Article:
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Climate and Lake Superior’s Crunchy Creatures

In an article recently published by the International Society of Limnology, Minnesota Sea Grant researchers report that some of the smallest, crunchiest creatures in Lake Superior are pushed around by summer winds and are responding to warming surface waters. The creatures under the lens of the proverbial microscope are copepods – crustacean zooplankton that are a favorite food of fish and the most prevalent type of animals in the lake.

Robert (Bob) Megard, professor emeritus of Ecology, Evolution, and Behavior at the University of Minnesota Twin Cities, and University of Minnesota Duluth colleagues at the Large Lakes Observatory published evidence that copepods can be an order of magnitude more abundant in the warmer waters pushed toward Wisconsin than they are on the colder side of the lake when wind-driven upwellings occur near Minnesota's North Shore. Their data supports existing evidence that these zooplankters have become much more numerous than they were 30 years ago and that the relative dominance of the three most abundant species has shifted towards the most diminutive of the lot.

Copepods are relatives to a diverse group of shrimp-and-lobster kin whose worldwide abundance and diversity have led to people calling them the insects of the sea. Plus, they are indeed members of the Phylum Arthropoda, having an exoskeleton, antenna, and several sets of legs more than you.

Most copepods roam the oceans, but about 50 copepod species live in Lake Superior. Of these, Megard and his colleagues scrutinize three abundant species (Diacyclops thomasi, Leptodiaptomus sicilis, and Limnocalanus macrurus) that comprise more than 90 percent of the copepod biomass.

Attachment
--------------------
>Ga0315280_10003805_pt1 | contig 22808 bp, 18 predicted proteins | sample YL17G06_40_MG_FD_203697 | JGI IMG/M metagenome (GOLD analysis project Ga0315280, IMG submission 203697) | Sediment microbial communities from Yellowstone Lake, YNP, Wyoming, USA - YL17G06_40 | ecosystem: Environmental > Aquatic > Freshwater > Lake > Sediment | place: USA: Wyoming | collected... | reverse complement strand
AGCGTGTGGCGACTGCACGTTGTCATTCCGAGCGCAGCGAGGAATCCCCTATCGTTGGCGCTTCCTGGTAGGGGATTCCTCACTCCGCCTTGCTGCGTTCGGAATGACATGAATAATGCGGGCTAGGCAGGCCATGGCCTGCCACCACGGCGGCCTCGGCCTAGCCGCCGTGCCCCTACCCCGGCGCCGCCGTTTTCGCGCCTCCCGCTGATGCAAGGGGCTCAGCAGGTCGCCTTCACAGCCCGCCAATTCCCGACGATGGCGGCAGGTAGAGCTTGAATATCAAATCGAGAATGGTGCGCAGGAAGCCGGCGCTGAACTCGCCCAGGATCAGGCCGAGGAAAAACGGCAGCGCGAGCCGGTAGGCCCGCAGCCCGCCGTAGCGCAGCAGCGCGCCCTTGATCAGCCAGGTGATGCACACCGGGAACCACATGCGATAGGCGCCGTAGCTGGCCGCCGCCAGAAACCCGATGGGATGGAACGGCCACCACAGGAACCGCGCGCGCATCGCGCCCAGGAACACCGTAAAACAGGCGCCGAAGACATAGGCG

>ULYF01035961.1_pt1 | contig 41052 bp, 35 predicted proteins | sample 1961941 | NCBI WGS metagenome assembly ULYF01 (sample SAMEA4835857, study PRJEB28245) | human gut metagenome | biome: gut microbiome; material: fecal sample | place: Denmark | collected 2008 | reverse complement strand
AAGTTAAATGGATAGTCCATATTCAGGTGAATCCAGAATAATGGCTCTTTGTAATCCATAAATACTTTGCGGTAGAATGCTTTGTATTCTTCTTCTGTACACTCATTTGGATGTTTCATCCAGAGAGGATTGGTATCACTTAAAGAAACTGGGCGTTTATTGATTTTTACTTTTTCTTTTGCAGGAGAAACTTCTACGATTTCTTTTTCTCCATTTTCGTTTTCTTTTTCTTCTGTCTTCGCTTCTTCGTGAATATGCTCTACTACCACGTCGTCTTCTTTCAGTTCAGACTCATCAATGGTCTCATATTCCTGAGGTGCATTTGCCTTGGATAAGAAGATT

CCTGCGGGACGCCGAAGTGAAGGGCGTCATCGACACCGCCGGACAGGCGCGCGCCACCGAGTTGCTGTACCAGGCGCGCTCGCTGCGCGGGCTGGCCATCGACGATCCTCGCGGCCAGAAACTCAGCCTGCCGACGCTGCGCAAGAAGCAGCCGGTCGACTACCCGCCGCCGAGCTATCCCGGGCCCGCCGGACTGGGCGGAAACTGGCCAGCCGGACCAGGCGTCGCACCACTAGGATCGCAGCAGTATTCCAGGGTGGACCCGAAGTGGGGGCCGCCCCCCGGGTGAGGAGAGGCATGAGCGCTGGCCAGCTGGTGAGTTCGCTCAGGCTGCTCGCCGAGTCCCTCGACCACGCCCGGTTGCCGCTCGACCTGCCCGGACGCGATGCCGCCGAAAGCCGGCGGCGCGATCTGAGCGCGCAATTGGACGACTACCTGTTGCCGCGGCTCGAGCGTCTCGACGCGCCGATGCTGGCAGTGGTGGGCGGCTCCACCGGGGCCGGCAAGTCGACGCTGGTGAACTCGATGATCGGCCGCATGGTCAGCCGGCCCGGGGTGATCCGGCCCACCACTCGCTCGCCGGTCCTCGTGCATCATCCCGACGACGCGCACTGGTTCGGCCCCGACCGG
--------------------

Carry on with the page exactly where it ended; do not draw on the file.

Their objective was to describe the population patterns of copepods in the western arm of Lake Superior with satellite and sonar data coordinated with conventional plankton tows. Their innovative use of technology provides a way to understand copepod population distribution, which is not uniform, in a clearer, data-rich way.

Copepod abundance in a slice of Lake Superior from Two Harbors, Minn., to Port Wing, Wisc., during an upwelling event. Adapted from Megard et al 2009.

Upwelling of cold, deep water along Minnesota’s North Shore was detected by satellites and temperatures recorded at water intakes of municipal water treatment plants. This upwelling of deep water occurs along the northwestern coast of Lake Superior when northwest winds push warmer surface water eastward. Coastal upwellings can make the surface water temperatures along Minnesota’s coast over 25º F (14º C) colder than the water temperatures on the Wisconsin side of the lake.

"It is striking how prevalent summer upwelling is along the North Shore," said Megard. "Upwelling not only transports water and all that it contains from bottom to surface but also shifts it laterally across the lake. The underlying physics and the consequences of these events are fascinating."